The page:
Editor: Michael H. Kogut, USDA-Agricultural Research Service, UNITED STATES
Received: April 9, 2020; Accepted: July 20, 2020; Published: August 7, 2020
Copyright: © 2020 Vieira et al. This is an open access article distributed under the terms of the Creative Commons Attribution License, which permits unrestricted use, distribution, and reproduction in any medium, provided the original author and source are credited.
Data Availability: All relevant data are within the manuscript and its Supporting Information files.
Funding: TATS was supported by a PhD scholarship provided by FAPESC. The funder had no role in study design, data collection and analysis, decision to publish, or preparation of the manuscript.
Competing interests: The authors have declared that no competing interests exist.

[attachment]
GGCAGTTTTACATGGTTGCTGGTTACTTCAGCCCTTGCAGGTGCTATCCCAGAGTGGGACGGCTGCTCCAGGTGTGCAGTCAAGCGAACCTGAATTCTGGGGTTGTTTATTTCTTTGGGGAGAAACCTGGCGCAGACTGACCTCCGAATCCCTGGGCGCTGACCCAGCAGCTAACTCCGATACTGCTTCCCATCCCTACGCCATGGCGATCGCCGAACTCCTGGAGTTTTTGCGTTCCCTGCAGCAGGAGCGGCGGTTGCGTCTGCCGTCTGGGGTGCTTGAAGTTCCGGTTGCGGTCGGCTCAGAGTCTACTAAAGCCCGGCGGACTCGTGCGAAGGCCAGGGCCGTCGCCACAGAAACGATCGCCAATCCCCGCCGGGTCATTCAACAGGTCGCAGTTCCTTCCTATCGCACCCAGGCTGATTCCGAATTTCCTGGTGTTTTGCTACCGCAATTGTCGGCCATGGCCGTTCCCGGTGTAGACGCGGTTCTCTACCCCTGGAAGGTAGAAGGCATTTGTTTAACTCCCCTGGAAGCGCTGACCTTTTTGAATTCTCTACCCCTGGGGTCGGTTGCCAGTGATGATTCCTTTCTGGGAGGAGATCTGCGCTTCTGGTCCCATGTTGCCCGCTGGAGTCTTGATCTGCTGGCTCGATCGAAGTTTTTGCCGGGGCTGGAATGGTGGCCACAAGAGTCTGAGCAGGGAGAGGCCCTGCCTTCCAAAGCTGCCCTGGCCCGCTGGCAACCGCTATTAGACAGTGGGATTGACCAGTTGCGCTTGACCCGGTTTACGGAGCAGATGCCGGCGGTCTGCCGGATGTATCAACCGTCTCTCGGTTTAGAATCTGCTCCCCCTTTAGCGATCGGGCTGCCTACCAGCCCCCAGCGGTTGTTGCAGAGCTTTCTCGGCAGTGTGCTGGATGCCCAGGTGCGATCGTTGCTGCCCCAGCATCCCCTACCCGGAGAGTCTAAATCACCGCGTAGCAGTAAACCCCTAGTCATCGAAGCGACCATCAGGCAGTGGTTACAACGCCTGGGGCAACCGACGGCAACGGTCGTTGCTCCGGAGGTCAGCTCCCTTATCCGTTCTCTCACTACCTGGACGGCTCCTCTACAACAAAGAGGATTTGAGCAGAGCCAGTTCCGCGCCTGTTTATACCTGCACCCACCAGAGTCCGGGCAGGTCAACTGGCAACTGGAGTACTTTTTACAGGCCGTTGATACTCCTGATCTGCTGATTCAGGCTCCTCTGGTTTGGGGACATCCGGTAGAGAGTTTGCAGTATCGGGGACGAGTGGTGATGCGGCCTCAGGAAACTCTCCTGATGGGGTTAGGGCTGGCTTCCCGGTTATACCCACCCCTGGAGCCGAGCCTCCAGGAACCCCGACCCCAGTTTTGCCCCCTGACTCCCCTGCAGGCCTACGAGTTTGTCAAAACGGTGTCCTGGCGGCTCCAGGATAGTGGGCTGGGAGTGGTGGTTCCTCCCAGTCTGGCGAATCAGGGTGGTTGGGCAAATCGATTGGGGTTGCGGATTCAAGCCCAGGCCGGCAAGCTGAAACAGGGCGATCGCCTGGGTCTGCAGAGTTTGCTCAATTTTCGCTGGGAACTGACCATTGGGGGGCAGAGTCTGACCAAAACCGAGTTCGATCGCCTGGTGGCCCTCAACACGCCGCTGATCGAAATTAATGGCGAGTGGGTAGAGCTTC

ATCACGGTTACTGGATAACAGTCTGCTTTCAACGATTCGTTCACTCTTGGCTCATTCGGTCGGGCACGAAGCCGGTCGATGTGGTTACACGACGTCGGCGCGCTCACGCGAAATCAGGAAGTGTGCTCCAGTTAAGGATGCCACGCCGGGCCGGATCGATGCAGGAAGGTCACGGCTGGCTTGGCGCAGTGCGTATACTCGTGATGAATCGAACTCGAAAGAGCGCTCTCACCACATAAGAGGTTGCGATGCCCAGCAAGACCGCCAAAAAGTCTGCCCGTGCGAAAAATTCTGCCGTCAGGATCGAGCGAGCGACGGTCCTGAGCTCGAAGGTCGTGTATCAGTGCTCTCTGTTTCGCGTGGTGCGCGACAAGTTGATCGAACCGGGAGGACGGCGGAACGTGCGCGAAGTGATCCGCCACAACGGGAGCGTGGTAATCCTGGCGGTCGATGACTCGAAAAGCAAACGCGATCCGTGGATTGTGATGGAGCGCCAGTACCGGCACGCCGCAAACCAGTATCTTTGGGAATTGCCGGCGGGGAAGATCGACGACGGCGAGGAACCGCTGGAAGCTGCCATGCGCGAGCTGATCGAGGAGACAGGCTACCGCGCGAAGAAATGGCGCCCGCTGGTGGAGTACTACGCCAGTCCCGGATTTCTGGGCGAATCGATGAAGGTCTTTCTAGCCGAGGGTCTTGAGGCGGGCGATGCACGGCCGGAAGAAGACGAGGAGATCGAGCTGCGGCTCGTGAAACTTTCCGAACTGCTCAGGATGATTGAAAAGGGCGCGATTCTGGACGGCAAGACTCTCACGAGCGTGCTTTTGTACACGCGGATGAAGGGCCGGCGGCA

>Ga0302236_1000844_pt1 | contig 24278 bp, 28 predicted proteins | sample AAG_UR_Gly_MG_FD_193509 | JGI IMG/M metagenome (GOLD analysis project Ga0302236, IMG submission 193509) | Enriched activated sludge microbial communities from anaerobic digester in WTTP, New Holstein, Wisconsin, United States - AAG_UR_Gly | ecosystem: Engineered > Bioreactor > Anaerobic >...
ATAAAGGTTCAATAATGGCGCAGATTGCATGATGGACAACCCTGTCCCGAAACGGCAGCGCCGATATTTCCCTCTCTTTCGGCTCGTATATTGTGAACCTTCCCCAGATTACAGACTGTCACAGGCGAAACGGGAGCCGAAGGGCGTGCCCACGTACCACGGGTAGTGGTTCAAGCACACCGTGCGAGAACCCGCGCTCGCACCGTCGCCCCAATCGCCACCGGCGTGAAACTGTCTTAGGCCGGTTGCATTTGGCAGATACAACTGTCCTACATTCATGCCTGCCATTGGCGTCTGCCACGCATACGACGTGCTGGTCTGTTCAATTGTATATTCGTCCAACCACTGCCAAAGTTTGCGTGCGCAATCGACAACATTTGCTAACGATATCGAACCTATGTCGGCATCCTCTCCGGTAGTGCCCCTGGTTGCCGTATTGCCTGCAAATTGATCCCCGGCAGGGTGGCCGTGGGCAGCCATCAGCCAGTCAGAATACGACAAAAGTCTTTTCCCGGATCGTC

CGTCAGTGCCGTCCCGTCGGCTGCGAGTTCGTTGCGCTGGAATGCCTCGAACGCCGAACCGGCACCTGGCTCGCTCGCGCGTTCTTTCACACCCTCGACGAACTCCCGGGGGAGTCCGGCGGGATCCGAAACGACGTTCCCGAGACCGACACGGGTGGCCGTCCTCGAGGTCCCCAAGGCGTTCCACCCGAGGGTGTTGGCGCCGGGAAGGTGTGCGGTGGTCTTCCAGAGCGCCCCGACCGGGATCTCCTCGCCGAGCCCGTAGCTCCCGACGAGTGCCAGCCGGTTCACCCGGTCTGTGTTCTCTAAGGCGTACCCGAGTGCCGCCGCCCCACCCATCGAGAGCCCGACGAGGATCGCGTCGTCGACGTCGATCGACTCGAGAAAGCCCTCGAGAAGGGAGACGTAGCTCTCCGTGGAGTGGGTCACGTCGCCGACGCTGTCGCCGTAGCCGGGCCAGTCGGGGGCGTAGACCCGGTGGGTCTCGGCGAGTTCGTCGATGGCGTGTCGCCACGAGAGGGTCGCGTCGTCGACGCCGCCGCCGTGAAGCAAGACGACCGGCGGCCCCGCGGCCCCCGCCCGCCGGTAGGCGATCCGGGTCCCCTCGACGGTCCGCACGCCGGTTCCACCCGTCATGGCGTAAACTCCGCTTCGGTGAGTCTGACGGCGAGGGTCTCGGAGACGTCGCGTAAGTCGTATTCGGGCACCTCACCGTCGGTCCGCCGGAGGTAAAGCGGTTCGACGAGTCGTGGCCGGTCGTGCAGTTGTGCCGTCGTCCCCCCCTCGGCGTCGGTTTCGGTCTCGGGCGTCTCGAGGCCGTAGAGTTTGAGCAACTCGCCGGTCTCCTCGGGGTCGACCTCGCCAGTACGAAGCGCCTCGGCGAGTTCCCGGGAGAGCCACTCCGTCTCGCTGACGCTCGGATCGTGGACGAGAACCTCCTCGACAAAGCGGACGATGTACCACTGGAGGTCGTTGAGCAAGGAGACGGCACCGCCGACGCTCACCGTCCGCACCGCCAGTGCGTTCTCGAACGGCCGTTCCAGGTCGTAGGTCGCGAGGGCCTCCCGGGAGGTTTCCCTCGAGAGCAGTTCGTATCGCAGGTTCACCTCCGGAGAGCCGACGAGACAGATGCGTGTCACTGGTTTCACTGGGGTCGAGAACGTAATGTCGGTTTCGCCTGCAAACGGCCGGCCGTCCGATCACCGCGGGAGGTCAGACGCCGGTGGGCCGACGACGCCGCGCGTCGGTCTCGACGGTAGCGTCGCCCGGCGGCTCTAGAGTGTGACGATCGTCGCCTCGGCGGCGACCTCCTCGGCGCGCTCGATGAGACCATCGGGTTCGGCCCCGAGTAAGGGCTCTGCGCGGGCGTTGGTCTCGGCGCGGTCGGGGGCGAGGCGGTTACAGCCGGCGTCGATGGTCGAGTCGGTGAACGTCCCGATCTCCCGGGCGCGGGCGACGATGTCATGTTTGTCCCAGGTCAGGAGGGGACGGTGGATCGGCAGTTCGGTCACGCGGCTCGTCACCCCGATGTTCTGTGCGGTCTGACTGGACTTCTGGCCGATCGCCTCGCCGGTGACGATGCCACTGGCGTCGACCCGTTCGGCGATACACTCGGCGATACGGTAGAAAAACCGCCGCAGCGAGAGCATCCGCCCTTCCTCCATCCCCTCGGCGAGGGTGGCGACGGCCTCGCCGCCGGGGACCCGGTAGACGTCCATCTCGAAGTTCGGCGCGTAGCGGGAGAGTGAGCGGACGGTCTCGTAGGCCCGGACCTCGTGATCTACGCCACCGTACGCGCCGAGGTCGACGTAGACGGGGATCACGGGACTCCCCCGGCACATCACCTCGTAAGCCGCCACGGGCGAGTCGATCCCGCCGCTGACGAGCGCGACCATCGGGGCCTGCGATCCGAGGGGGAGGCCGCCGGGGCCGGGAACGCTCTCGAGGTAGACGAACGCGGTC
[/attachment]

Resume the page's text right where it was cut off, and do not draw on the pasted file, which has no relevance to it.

The more balanced the microbiome, the more resilient the intestine becomes when challenged [1,2]. Eimeria spp. parasites, which are responsible for coccidiosis, a disease that seriously affects the global poultry industry, are one of the factors that cause changes in intestinal microbiota Coccidiosis causes damage to the intestinal epithelium, changes in the immune response of broiler chickens, reduces the digestion of nutrients, and consequently reduces performance indices [3–5]. Coccidiosis has also been shown to affect the diversity and composition of the microbial community . For example, increases in the leakage of plasma proteins into the lumen caused by the parasite may serve as a substrate for the proliferation of Clostridium perfringens. Although this bacterium is part of the normal microbiota of the cecum of broilers, when there is a significant increase in its proliferation in the small intestine it can cause necrotic enteritis [3,4].